|Photo by CDS/John Elms|
|A young client of Children’s Disaster Services in San Francisco following the crash landing of an Asiana Airline plane in early July. CDS volunteers are specially trained to help children use creative play to work out the feelings of fear and loss that follow a disaster.|
Following the July 6 crash landing of an Asiana Airline plane at the San Francisco airport, five volunteers from the Critical Response Childcare Team of Children’s Disaster Services (CDS) worked with children for three full days from July 10-12.
The Critical Response Childcare Team is specially trained to provide care for children and families following mass casualties events like airplane crashes. The group worked in San Francisco at the request of the American Red Cross.
The following story from this CDS response was shared by team member Mary Kay Ogden. For more information about Children’s Disaster Services go to www.brethren.org/cds .
Four year old Harold Giggler arrived at the Crowne Plaza Children’s Disaster Services center in Burlingame near the San Francisco Airport on Wednesday, July 10. Harold Giggler is not his real name. We couldn’t pronounce his given name. The CDS Critical Response Childcare providers named him after we got to know him. He and his parents had survived the Asiana airplane crash on July 6, and Harold rode in on a deluxe wheelchair with a casted broken left leg, which was to be kept immobile.
Harold was accompanied by either his mom, his dad, a cousin or all three. There was always someone to interpret, but the main language of communication was play. It wasn’t until the third time that the parents left him in our care while they went to the hotel restaurant for some food. It can take a long time to earn trust, especially in a foreign country where your child’s language is not spoken.
The group of five CDS childcare providers named him Harold because the only crayon he had any interest in was purple. This reminded us of the children’s book “Harold and the Purple Crayon” by Crockett Johnson. Two of us had listened carefully to his name and repeated it several times. However, Harold did not respond in the slightest degree of recognition when we used it, so we likely mispronounced it and used the wrong intonation.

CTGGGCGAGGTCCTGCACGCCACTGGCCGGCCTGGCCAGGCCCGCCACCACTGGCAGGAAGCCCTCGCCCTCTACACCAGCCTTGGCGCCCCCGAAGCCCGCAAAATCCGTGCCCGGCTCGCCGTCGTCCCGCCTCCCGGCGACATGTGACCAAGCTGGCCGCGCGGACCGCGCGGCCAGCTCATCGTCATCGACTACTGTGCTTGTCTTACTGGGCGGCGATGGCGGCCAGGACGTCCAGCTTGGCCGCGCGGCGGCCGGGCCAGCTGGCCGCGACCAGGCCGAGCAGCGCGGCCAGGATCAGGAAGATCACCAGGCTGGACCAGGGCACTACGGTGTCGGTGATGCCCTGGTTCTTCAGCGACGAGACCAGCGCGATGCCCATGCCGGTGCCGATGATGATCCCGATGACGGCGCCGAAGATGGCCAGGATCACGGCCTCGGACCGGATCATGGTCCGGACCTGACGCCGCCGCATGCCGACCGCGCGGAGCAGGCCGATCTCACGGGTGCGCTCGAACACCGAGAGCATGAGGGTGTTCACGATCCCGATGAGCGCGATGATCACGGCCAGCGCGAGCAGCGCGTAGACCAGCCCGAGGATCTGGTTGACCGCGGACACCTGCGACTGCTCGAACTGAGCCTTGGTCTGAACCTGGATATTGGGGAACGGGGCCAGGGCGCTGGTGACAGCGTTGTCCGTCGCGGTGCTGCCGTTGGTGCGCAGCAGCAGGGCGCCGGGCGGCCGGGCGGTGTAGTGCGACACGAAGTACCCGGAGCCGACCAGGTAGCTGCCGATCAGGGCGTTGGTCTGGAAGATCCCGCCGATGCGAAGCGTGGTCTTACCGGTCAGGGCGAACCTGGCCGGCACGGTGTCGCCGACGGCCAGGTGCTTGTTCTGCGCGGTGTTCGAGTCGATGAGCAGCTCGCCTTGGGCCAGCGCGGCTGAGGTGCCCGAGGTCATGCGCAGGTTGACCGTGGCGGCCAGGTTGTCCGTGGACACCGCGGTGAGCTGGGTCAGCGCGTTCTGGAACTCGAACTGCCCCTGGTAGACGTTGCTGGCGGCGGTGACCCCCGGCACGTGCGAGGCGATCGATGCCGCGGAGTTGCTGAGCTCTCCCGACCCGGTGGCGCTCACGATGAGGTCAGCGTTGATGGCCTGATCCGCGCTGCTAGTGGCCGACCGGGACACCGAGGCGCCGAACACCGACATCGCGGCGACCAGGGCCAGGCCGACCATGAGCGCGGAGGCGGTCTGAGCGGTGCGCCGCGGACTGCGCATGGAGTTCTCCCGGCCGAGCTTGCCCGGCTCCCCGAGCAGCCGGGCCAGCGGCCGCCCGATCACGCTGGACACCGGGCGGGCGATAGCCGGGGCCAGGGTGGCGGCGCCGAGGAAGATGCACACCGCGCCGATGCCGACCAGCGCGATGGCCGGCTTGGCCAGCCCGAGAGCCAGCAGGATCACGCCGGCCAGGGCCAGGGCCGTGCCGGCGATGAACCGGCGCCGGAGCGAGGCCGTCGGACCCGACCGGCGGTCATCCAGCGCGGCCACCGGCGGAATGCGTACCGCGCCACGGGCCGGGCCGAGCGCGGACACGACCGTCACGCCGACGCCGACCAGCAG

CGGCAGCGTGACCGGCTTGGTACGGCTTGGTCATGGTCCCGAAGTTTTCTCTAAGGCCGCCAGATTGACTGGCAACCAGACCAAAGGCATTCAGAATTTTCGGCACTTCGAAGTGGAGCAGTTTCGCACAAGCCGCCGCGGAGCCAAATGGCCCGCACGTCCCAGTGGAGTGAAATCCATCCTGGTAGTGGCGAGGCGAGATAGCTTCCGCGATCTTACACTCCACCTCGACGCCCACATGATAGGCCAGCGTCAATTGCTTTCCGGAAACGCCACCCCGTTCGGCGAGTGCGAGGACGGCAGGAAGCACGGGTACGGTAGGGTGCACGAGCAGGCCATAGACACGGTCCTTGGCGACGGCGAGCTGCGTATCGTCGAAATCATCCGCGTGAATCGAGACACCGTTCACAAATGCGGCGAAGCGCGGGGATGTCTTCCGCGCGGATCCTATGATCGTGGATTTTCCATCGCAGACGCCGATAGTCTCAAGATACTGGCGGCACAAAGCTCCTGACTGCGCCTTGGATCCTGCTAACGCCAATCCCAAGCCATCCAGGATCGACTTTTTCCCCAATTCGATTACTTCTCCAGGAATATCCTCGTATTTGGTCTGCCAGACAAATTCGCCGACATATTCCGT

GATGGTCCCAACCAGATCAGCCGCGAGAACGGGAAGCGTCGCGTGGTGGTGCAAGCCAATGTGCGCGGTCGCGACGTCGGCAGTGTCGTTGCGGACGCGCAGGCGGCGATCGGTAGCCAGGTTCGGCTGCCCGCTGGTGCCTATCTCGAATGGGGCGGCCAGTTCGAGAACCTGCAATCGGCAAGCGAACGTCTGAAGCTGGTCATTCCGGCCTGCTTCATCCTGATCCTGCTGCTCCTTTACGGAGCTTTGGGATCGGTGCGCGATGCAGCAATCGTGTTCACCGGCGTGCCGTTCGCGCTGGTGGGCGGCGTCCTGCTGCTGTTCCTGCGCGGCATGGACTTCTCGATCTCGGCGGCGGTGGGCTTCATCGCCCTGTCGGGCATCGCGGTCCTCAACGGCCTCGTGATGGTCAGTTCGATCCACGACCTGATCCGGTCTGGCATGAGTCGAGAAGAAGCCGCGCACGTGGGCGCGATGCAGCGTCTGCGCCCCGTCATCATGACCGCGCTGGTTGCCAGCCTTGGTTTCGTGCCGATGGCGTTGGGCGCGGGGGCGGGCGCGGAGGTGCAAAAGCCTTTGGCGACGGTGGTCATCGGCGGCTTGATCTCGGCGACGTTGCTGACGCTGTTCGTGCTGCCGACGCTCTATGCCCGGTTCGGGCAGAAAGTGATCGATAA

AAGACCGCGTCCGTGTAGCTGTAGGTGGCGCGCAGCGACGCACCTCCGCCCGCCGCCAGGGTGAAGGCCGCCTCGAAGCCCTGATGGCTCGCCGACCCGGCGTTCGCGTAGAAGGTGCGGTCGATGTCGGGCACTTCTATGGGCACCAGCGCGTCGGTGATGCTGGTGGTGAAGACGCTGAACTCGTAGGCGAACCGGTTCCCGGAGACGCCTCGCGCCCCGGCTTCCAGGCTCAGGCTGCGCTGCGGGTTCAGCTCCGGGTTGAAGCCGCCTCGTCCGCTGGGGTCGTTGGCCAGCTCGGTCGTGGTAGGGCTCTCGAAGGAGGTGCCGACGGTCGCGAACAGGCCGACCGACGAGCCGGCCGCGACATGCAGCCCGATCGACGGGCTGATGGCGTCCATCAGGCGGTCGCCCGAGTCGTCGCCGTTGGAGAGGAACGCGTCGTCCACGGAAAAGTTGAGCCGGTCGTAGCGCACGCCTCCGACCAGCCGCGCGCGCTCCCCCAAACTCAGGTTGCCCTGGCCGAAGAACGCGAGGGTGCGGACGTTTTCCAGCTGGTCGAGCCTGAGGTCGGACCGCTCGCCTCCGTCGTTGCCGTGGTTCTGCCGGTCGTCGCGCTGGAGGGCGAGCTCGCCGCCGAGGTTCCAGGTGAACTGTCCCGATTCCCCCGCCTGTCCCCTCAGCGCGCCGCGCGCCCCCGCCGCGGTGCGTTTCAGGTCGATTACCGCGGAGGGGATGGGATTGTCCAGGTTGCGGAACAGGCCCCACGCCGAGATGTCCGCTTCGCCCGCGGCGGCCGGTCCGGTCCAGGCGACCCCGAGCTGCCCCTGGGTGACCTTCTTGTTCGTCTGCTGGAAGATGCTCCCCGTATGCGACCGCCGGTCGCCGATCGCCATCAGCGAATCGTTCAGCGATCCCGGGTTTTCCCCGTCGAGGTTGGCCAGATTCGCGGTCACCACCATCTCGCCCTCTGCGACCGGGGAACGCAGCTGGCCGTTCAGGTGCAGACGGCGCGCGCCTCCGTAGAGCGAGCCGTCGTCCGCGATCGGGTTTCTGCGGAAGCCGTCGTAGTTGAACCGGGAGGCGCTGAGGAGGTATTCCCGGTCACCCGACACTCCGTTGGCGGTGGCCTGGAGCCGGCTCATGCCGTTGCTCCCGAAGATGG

We had a low table that Harold could sit parallel to and reach most items. Harold started off with the wooden puzzle, which had nine shapes. The first time, and every visit afterwards, he took out and put aside the oval, half circle, and circle. He especially liked the black trapezoid. After completing the puzzle with colors up, he put it together again with the color sides facing down. Harold worked with focus and determination.
The more time we spent with Harold, the more he jabbered in Mandarin. We smiled and nodded a lot. While we could not pronounce his name, he repeated in English some of the shape words his father taught him, including trapezoid.
When we brought the purple play doh over to him, he began pressing the puzzle shapes into the play doh. That is when some major giggling started. It continued when we flattened out some dough, thinking this would make the shape pressing more successful. He decided it was a pancake and that it should be eaten. So we pretended to do so. Once it disappeared he decided teeth brushing was in order. The giggles just got louder and more frequent.
He painstakingly built a tower out of Legos, using only the blue and the red ones. After completion and applause, he knocked the whole thing over in a fashion very typical of any preschooler.
It was the giggles and the eye contact that informed our actions. When something dropped, he would look at us and then down, effectively saying, “Pick it up!” Like many preschoolers, when he tired of coloring with his purple crayon, he pushed his clipboard and crayon off his lap and onto the floor. After picking them up several times, we pretended to go to sleep by closing our eyes and putting our heads on our hands near our shoulders. Soon three adult women were doing this, and Harold laughed with enthusiasm. Then he joined us and would wake us all up with noise and fist pumping. We all mimicked his actions, and by then Harold had earned his second name: Giggler.
It was 9:30 p.m. when Harold Giggler left to see the doctor next door to get some medication for pain. We were all tired, but refreshed with the resiliency of a four year old who never complained, worked around his casted leg, and was very easily entertained. The name Harold Giggler and the memory of his lilting voice and laughter will always bring a smile to our faces.